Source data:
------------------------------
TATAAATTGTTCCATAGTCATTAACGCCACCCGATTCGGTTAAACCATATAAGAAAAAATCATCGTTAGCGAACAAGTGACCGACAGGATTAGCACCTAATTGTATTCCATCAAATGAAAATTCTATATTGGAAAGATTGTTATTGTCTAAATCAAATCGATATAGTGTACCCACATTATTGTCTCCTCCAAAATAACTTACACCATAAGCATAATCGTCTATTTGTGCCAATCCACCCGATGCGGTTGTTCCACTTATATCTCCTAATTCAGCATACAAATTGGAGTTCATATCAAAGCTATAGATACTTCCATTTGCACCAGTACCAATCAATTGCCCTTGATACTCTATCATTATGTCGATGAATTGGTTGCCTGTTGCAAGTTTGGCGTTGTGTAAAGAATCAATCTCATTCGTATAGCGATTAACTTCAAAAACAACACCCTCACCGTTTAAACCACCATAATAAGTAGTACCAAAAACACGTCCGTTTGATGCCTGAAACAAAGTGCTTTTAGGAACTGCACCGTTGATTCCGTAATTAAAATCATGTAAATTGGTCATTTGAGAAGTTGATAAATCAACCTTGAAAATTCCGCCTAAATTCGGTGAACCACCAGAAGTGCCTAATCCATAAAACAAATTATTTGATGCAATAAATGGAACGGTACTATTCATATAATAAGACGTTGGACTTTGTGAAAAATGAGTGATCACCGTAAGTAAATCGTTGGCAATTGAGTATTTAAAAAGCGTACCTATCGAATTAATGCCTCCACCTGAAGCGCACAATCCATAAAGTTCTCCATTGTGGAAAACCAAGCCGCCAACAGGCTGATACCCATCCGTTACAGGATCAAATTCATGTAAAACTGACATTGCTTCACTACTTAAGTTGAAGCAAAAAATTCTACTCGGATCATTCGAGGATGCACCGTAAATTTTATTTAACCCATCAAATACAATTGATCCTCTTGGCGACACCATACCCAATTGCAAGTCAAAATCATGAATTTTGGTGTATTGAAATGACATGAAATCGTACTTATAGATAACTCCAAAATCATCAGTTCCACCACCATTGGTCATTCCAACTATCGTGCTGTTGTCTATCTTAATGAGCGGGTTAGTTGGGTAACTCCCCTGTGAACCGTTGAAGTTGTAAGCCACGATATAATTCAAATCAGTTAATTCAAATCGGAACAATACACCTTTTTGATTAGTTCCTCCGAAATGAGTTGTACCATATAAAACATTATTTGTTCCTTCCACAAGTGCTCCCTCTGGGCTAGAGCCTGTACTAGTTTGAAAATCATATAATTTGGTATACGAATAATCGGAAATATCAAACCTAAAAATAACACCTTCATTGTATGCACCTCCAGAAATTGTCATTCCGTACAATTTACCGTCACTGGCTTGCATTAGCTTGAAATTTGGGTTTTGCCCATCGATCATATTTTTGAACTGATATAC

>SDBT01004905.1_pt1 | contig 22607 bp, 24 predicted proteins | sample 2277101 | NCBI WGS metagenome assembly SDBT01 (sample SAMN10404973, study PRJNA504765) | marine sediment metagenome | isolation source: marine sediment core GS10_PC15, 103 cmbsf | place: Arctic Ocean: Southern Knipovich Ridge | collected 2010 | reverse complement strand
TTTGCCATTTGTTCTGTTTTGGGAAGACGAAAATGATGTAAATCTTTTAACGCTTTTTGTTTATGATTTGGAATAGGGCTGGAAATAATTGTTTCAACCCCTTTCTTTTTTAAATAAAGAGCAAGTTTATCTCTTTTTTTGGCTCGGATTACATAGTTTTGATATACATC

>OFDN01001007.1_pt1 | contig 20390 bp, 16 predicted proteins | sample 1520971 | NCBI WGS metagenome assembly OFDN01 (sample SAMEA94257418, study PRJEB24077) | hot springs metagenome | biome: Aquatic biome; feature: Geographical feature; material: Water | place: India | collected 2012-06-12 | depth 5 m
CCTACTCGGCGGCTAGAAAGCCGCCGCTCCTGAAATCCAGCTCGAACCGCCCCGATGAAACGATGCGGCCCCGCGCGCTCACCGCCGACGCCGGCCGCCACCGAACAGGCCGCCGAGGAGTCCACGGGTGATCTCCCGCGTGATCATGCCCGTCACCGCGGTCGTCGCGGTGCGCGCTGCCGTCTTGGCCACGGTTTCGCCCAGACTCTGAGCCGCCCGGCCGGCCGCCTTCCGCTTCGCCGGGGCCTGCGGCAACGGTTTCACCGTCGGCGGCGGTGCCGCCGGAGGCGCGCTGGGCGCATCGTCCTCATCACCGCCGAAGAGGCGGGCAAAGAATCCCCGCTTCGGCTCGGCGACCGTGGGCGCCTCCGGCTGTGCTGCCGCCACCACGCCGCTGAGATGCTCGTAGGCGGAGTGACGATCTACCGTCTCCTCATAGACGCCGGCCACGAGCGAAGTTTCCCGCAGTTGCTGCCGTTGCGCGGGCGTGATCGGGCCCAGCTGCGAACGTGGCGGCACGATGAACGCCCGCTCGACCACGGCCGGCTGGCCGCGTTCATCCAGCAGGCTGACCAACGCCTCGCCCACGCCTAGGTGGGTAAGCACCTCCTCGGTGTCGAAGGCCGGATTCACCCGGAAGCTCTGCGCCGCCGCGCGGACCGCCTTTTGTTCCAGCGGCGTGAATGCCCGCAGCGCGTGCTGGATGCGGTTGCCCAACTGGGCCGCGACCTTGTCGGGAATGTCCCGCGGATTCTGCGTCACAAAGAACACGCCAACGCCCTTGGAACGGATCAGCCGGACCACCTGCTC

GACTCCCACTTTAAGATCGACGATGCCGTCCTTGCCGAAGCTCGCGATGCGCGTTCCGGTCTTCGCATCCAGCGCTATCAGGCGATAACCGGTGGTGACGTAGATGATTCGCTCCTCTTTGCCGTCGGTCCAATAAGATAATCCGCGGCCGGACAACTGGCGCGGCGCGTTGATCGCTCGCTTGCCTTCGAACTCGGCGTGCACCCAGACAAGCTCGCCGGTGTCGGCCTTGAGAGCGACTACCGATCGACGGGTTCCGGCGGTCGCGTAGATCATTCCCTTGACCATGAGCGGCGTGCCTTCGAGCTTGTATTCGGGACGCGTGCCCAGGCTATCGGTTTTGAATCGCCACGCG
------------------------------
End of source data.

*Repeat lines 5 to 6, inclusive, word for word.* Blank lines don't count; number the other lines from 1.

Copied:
CCTACTCGGCGGCTAGAAAGCCGCCGCTCCTGAAATCCAGCTCGAACCGCCCCGATGAAACGATGCGGCCCCGCGCGCTCACCGCCGACGCCGGCCGCCACCGAACAGGCCGCCGAGGAGTCCACGGGTGATCTCCCGCGTGATCATGCCCGTCACCGCGGTCGTCGCGGTGCGCGCTGCCGTCTTGGCCACGGTTTCGCCCAGACTCTGAGCCGCCCGGCCGGCCGCCTTCCGCTTCGCCGGGGCCTGCGGCAACGGTTTCACCGTCGGCGGCGGTGCCGCCGGAGGCGCGCTGGGCGCATCGTCCTCATCACCGCCGAAGAGGCGGGCAAAGAATCCCCGCTTCGGCTCGGCGACCGTGGGCGCCTCCGGCTGTGCTGCCGCCACCACGCCGCTGAGATGCTCGTAGGCGGAGTGACGATCTACCGTCTCCTCATAGACGCCGGCCACGAGCGAAGTTTCCCGCAGTTGCTGCCGTTGCGCGGGCGTGATCGGGCCCAGCTGCGAACGTGGCGGCACGATGAACGCCCGCTCGACCACGGCCGGCTGGCCGCGTTCATCCAGCAGGCTGACCAACGCCTCGCCCACGCCTAGGTGGGTAAGCACCTCCTCGGTGTCGAAGGCCGGATTCACCCGGAAGCTCTGCGCCGCCGCGCGGACCGCCTTTTGTTCCAGCGGCGTGAATGCCCGCAGCGCGTGCTGGATGCGGTTGCCCAACTGGGCCGCGACCTTGTCGGGAATGTCCCGCGGATTCTGCGTCACAAAGAACACGCCAACGCCCTTGGAACGGATCAGCCGGACCACCTGCTC

GACTCCCACTTTAAGATCGACGATGCCGTCCTTGCCGAAGCTCGCGATGCGCGTTCCGGTCTTCGCATCCAGCGCTATCAGGCGATAACCGGTGGTGACGTAGATGATTCGCTCCTCTTTGCCGTCGGTCCAATAAGATAATCCGCGGCCGGACAACTGGCGCGGCGCGTTGATCGCTCGCTTGCCTTCGAACTCGGCGTGCACCCAGACAAGCTCGCCGGTGTCGGCCTTGAGAGCGACTACCGATCGACGGGTTCCGGCGGTCGCGTAGATCATTCCCTTGACCATGAGCGGCGTGCCTTCGAGCTTGTATTCGGGACGCGTGCCCAGGCTATCGGTTTTGAATCGCCACGCG